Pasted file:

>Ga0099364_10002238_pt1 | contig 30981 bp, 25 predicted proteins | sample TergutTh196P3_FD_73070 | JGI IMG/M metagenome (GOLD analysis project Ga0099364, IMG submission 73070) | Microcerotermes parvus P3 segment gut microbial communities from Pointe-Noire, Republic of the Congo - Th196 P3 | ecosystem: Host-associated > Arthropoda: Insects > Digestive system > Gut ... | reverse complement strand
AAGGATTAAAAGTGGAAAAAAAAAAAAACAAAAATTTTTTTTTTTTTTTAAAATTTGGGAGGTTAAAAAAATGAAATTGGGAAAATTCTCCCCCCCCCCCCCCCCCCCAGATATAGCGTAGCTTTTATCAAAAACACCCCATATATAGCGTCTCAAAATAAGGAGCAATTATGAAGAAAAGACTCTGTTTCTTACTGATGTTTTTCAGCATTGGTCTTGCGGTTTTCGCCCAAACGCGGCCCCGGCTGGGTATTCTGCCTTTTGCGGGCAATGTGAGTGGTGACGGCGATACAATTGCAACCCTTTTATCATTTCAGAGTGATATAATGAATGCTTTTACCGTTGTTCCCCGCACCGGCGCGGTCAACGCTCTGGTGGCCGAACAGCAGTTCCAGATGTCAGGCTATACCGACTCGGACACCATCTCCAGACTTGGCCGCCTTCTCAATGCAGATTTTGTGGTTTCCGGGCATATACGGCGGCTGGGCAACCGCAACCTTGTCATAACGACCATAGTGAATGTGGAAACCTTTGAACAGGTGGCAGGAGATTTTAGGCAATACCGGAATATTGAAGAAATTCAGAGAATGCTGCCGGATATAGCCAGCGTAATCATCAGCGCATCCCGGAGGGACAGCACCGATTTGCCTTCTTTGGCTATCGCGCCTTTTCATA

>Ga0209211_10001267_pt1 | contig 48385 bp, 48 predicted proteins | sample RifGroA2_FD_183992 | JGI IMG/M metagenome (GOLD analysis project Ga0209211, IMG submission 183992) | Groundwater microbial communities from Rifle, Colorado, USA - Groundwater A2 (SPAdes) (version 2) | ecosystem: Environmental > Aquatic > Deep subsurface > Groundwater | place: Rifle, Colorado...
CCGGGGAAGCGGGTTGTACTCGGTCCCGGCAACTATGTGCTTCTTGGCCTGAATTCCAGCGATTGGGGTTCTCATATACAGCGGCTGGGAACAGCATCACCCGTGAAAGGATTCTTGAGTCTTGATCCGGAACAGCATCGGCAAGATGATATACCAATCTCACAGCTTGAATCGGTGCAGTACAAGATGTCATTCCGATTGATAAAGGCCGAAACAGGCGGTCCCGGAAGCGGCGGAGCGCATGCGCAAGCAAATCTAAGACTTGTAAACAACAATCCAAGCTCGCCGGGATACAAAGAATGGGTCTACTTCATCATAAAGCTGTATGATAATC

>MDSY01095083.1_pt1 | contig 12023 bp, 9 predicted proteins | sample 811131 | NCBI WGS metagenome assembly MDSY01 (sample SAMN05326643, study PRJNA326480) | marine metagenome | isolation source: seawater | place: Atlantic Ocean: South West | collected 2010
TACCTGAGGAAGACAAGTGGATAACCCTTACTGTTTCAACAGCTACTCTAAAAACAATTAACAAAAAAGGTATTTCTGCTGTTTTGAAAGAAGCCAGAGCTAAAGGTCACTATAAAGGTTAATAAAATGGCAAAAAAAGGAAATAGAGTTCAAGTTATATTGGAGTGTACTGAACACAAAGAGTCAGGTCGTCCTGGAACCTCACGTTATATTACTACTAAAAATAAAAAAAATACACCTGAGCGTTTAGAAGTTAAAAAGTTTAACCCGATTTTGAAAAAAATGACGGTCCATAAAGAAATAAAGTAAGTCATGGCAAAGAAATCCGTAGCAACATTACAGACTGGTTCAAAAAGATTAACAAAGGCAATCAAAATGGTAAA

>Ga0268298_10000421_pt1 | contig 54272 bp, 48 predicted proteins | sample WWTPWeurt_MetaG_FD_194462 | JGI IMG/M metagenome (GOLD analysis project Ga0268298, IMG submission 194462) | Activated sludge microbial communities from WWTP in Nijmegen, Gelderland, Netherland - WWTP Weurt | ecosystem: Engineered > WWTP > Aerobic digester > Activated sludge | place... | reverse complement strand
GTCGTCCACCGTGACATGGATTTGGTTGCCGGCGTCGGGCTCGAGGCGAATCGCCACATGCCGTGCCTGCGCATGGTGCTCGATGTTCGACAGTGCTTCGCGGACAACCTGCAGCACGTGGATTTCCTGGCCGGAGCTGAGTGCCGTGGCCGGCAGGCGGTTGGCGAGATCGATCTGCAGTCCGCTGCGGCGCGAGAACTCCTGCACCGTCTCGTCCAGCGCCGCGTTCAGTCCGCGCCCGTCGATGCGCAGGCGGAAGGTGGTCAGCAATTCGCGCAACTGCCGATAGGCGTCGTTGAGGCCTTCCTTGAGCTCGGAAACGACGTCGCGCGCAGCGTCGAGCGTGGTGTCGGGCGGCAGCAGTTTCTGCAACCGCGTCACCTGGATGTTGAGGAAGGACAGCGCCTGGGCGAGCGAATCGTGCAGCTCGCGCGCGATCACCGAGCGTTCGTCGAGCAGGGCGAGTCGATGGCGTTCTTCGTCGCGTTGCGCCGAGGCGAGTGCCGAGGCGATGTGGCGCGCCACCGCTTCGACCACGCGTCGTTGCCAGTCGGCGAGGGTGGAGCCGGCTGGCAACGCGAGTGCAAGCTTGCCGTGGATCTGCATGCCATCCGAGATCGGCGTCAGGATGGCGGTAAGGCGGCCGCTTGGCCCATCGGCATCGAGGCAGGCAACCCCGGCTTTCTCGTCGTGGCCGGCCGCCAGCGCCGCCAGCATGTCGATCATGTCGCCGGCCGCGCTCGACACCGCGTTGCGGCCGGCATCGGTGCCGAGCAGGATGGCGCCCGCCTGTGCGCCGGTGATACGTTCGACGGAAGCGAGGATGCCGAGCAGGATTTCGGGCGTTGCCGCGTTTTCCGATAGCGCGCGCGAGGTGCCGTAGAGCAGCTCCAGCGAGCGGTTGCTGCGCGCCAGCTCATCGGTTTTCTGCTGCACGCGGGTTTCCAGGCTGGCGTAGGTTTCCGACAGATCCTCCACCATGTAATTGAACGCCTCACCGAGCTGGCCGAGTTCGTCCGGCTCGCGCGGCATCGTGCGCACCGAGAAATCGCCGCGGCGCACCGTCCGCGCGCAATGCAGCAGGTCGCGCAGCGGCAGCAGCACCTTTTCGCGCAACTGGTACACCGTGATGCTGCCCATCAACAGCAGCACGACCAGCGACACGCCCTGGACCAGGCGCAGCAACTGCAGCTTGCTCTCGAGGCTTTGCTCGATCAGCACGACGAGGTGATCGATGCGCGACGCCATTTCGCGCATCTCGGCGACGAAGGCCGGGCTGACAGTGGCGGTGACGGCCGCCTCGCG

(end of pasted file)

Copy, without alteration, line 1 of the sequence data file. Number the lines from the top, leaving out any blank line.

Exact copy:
>Ga0099364_10002238_pt1 | contig 30981 bp, 25 predicted proteins | sample TergutTh196P3_FD_73070 | JGI IMG/M metagenome (GOLD analysis project Ga0099364, IMG submission 73070) | Microcerotermes parvus P3 segment gut microbial communities from Pointe-Noire, Republic of the Congo - Th196 P3 | ecosystem: Host-associated > Arthropoda: Insects > Digestive system > Gut ... | reverse complement strand